In an amazing interview, a failed suicide bomber whom was held up with a terror cell in 2002, described her previous “rock-and-roll” lifestyle of “sex”, “drugs” and deceit.
In an incredible feat, author and journalist Yulia Yuzik, was able to interview a failed suicide bomber named Zarema Inarkaeva, for one of the characters that she profiled in her book, Brides of Allah.
The details extracted from the interview and other works from Yuzik are amazing and should be taken seriously as they show a pattern of mind control tactics that mirror elements used within Americanized MKULTRA Programs and Project TALENT as described by Duncan O’Finioan and others.
The Literary Agency Galina Dursthoff’s official website details the young authors drive for what she does, reading, “Yulia Yusik is 26 years old—the same age as most of the almost 300 “Black Widows,” who in the past have blown themselves up in Russia at pop-concerts, in subway stations and in airplanes. The young journalist felt that she had to have an answer to the question of what drives young women of her age to such an act. After the “North-East” Drama, the bloody hostage-taking incident in a Moscow Music Hall, she decided to travel to Chechnya in search of the answer. The result was a book: Allah’s Brides, but it is not for sale anywhere in Russia, thanks to the FSB, the Russian Secret Police. Her book has, nevertheless, been published in a number of other countries, including Germany, France, Italy, Japan, Croatia, Norway, Sweden and Latvia. In 2007, Yulia Yusik made two more trips to Chechnya, as a result of which she thoroughly reworked the first edition of her book, which came out in 2004. The revelations of her follow-up trips contained in her second edition are astounding.”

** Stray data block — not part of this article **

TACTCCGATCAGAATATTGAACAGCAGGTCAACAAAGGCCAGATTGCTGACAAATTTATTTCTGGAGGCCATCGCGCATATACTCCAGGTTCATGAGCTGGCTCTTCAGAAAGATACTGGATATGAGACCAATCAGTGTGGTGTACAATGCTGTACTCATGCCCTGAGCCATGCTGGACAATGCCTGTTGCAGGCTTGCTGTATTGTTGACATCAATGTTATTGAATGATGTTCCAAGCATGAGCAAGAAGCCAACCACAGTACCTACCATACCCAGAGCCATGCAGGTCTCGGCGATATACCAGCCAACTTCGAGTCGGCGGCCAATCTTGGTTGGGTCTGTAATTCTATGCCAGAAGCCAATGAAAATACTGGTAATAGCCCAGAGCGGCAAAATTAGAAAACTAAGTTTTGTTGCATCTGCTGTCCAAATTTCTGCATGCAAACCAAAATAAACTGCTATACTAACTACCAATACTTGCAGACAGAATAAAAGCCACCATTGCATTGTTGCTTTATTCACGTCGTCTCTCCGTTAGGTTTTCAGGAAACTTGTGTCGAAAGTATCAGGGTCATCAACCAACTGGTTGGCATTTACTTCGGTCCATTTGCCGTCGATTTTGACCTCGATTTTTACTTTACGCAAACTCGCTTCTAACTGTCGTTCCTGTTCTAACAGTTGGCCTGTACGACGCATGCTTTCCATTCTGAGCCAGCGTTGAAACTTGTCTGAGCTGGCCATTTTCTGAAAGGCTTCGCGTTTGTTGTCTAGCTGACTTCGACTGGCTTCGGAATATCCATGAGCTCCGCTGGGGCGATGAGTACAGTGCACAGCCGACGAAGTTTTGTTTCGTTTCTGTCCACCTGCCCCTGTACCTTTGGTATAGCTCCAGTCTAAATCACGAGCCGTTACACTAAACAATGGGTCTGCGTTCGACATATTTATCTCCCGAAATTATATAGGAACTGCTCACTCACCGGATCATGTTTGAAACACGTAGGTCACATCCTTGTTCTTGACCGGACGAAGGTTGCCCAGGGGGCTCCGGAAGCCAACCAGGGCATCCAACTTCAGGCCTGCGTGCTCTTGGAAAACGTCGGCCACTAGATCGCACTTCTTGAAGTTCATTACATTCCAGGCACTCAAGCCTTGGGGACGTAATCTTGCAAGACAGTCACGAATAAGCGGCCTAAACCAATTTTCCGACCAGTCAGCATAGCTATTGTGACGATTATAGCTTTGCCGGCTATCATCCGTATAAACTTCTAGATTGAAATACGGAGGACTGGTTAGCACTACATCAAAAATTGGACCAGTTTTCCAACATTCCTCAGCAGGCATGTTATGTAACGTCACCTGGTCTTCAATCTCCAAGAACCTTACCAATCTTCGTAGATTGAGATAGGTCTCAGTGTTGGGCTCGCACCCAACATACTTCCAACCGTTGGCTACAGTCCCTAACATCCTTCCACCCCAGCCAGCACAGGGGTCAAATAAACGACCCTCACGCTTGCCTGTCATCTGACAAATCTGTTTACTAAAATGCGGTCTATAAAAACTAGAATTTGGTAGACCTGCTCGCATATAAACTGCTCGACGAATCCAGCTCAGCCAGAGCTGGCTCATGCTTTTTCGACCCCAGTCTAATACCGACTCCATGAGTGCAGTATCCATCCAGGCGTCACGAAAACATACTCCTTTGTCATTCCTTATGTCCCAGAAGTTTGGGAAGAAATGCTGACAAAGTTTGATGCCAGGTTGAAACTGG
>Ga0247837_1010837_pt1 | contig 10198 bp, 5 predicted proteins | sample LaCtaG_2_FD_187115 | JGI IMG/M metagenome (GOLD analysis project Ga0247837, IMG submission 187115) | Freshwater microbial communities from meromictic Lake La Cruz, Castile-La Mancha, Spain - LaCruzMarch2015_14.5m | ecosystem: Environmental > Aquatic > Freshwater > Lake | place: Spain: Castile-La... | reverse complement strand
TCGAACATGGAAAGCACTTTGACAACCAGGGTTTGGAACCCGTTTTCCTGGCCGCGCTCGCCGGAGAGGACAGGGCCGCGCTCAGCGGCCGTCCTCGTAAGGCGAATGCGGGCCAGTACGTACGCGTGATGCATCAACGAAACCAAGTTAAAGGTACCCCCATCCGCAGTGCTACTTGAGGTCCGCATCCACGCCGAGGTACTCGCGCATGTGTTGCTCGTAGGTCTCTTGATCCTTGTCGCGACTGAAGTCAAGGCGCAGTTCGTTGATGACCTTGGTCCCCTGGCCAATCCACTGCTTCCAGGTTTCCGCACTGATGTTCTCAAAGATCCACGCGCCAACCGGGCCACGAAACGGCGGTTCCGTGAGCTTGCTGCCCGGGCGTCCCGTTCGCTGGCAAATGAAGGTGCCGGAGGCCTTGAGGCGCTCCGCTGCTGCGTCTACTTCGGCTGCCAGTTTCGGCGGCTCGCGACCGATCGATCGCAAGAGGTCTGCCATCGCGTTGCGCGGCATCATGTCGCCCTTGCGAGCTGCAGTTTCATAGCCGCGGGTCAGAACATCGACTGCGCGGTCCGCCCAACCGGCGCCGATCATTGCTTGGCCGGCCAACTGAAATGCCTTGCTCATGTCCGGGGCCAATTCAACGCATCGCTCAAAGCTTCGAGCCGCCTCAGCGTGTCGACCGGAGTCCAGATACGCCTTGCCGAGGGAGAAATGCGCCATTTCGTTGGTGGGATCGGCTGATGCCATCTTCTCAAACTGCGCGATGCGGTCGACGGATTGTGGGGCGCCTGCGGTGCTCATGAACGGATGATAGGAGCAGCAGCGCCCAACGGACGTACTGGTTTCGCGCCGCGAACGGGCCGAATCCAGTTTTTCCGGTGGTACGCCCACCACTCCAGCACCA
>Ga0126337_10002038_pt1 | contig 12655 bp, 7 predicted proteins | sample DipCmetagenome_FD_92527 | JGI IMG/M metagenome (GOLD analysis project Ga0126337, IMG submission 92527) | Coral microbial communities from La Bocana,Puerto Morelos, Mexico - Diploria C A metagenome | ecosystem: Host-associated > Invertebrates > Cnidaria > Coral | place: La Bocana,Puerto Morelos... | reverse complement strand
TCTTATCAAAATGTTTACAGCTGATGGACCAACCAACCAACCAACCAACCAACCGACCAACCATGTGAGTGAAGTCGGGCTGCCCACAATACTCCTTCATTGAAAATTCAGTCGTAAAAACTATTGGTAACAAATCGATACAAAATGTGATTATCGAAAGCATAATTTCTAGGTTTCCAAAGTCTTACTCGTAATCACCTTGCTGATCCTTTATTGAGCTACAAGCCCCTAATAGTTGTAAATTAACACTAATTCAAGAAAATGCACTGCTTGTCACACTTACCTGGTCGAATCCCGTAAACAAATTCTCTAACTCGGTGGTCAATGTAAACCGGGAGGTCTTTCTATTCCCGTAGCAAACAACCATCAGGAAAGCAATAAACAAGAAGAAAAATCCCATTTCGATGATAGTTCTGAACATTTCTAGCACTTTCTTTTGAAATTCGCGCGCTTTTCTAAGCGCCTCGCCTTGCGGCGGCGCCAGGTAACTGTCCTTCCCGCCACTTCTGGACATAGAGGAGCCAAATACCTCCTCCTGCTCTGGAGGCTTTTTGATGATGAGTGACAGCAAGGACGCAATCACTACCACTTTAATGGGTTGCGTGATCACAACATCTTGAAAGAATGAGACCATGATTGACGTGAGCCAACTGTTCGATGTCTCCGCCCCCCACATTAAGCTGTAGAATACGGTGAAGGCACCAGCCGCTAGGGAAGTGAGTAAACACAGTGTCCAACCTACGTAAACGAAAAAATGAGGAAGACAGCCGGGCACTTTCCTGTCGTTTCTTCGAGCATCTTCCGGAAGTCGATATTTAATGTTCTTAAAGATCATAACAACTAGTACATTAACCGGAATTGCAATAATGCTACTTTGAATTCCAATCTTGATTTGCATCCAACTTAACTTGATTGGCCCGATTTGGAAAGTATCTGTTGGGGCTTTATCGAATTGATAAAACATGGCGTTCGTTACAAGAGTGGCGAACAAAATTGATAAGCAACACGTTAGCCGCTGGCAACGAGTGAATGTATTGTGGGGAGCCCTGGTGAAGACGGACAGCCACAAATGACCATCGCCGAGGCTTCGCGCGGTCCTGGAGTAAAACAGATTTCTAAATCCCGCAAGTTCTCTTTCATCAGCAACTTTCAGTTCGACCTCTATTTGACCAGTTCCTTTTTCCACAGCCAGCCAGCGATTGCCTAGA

Later, after careful observation and study Yuzik learned that there were two types of “Black Widow” suicide bombers — those whom were willing and those whom were not.
“One group is young, primarily 17-year-old girls. They have absolutely no personal motive for sacrificing themselves, even though there is hardly a Chechen family that has not suffered a loss in the ten years of warfare. The girls come from Wahhabi families in which the father—more often than not—is an active terrorist. When the father is killed, it is a question of honor for the brothers to sacrifice the girls. These young women do not have anything to say about it, they just have to obey. They do not want to die, but they are not asked.
She calls the second group “the Unhappy Ones.” They are between 30 and 40 years old, and all of them have endured tragedies and losses—their husbands, their children, their homes. These women are easy for the recruiters to find. They only have to go to families, where the father or a son has been murdered or abducted, because women who are suffering or who hate are the easiest to co-opt.”, reads the Literary Agency Galina Dursthoff’s official website. Both groups are dangerous, but what coaxes the women?
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